Partnerships with CVS and other retailers and insurers present an opportunity for health systems to increase access points and expand their risk portfolios. But it’s likely that these types of partnerships are time-limited. In a consumer-driven healthcare market, answering the question of “Whose patient is it?” will be increasingly difficult, as both parties look to build long-term loyalty with consumers. 

Lower volumes, higher wages, supply chain disruption all dragged down hospital

Hospitals’ performances declined “by almost every metric” during September as volumes dropped, average patient stays rose and expenses increased “dramatically” due to labor and supply chain issues, Kaufman Hall wrote in its latest monthly report.

Although revenue increased compared to this time last year, the industry analyst said that these pressures have led median change in hospital operating margin to decline 18.2% from August to September, not including CARES act funding.

These declines were greatest across regions heavily affected by the recent delta surge, with the west part of the country seeing the largest year-over-year drop in its median change in operating EBITDA margin (38%), Kaufman Hall wrote.

Hospital size also played a role in margin performance, they wrote, with hospitals containing more than 500 beds seeing year-over-year declines of 36% while those with 25 or fewer beds actually seeing their margins increase year over year.

Adjusted discharges dropped 5.1% month over month but remained up 11.4% year over year. Patient days similarly dropped 1.4% month over month, “reflecting a decrease in COVID-19-related hospitalizations,” but are still up 11.4% year over year, according to the report. Notably, the average length of stay saw increases across the board—0.7% month over month and 4.8% year over year.

Expenses and revenues continued their hand-in-hand climb during September.

For the former, total expenses grew 2.2% month over month and 11.2% year over year. Labor expenses increased 1.4% month over month at the same time as workers per patient bed declined, the group wrote. Other non-labor expenses, including drugs and medical supplies, also saw a 1.3% month-over-month increase.

“Multiple factors are contributing to alarming and sustained increases in hospital expenses,” Erik Swanson, a senior vice president of data and analytics with Kaufman Hall. “Growth in labor expenses are outpacing increases in hours worked, suggesting hospitals are paying more due to nationwide labor shortages. Rising supply and drug expenses also point to worldwide supply chain issues.”

Hospital revenues saw their seventh consecutive month of year-to-date increases when compared to 2020 and 2019 alike, “due in part to yearly rate changes and the continued rise in higher acuity cases,” Kaufman Hall wrote. Specifically, gross operating revenues minus CARES grew 12.3% year over year from 2020 and 12.3% year over year from 2019, with inpatient revenue rising faster than outpatient revenue.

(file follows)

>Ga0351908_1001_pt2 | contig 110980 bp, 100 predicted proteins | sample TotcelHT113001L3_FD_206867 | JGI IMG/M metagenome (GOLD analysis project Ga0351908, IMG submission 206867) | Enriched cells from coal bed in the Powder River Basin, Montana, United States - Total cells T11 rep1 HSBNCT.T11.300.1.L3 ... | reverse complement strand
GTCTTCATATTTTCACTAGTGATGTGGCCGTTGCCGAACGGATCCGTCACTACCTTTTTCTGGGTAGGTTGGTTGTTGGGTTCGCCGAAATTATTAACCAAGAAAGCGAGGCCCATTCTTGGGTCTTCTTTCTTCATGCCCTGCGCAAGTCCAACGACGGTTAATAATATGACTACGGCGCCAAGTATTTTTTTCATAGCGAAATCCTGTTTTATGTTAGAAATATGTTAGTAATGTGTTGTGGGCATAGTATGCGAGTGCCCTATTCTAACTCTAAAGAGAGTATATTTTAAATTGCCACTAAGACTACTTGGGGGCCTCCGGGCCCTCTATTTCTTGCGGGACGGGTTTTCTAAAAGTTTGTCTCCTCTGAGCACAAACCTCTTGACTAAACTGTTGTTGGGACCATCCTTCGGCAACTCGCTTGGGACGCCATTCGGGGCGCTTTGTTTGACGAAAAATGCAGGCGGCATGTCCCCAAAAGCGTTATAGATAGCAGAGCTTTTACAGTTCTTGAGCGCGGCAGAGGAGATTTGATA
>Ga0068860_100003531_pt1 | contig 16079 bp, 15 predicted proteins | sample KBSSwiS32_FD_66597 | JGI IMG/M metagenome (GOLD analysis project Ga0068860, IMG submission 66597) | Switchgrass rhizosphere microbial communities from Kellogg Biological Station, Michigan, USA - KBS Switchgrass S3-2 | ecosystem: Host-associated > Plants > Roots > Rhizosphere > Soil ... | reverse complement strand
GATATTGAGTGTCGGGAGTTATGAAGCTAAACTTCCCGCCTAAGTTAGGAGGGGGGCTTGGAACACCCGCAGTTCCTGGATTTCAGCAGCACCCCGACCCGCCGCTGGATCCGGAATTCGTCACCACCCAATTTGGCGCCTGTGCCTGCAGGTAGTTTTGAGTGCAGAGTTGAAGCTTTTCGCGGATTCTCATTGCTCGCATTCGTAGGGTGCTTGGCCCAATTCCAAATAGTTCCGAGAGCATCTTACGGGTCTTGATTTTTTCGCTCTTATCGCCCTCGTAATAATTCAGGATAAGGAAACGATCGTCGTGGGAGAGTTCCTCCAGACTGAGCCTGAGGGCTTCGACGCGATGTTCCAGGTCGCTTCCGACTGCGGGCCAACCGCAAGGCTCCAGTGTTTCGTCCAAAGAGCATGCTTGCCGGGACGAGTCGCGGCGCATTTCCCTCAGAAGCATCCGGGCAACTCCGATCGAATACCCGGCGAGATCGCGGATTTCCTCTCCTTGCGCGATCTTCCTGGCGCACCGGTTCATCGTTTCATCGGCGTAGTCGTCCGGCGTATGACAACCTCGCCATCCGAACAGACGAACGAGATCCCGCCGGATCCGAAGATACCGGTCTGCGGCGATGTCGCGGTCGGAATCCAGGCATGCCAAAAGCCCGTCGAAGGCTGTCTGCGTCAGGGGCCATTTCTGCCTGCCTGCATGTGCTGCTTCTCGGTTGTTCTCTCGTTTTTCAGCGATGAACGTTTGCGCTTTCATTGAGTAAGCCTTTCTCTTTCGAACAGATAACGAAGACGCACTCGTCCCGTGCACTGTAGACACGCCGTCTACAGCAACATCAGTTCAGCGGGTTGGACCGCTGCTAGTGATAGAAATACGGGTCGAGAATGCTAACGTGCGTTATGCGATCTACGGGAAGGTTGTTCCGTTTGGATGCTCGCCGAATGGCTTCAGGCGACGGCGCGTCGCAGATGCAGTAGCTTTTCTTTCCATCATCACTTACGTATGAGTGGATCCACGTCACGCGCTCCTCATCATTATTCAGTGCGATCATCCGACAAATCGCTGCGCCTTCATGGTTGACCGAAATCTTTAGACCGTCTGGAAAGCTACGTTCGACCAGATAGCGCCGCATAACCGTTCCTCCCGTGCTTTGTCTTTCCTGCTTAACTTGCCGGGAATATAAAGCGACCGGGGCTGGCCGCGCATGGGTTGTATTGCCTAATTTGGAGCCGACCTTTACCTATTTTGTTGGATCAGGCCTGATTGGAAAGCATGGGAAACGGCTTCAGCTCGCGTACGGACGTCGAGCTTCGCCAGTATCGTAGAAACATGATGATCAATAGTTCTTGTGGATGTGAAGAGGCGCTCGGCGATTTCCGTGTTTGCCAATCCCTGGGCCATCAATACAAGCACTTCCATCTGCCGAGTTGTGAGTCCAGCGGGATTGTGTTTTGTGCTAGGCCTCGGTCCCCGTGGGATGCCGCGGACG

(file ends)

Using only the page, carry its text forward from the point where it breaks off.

Month over month was a different story, however, with gross operating revenue without CARES dropping 1.4%. While inpatient revenue was up 1.5% from August, a 3.3% decline in outpatient revenue “suggests that consumer worries about accessing care during the recent delta surge have led to another downswing,” Kaufman Hall wrote.  

Kaufman Hall’s reports incorporate data from more than 900 U.S. hospitals. The September numbers follow early warnings of delta-fueled recovery roadblocks from the group’s preceding monthly reports as well as recent hospital chain earnings calls highlighting high revenues, costs and COVID-19 patient counts.

Business forecasters see inflation heating up to 5.1%

Dive Brief:

  • Inflation as measured by the consumer price index will surge 5.1% year-over-year during the fourth quarter, forecasters for the National Association for Business Economics (NABE) said, raising their estimate in May for a 2.8% year-over-year increase in prices. The forecasters anticipate inflation will ease to 2.4% year-over-year during the fourth quarter of 2022, according to a survey.
  • “Inflation expectations have moved up significantly from those in the May 2021 survey,” according to Holly Wade, survey chair and executive director for the research center at the National Federation of Independent Business. “But panelists anticipate inflation will ease in 2022.”
  • The NABE panel reduced its estimate for growth in gross domestic product (GDP) this year to 5.6% from 6.7% in May, citing the coronavirus delta variant as the biggest risk to the expansion.

Dive Insight:

NABE expectations that inflation will cool next year align with the view of Federal Reserve Chair Jerome Powell and Treasury Secretary Janet Yellen. Both policy-makers have staked record stimulus in part on the premise that the fastest price gains in decades will slow as pandemic-induced kinks in supply chains even out.

The Fed’s preferred inflation measure — the core personal consumption expenditures price index — rose 3.6% in July compared with a year earlier, well above the central bank’s 2% target.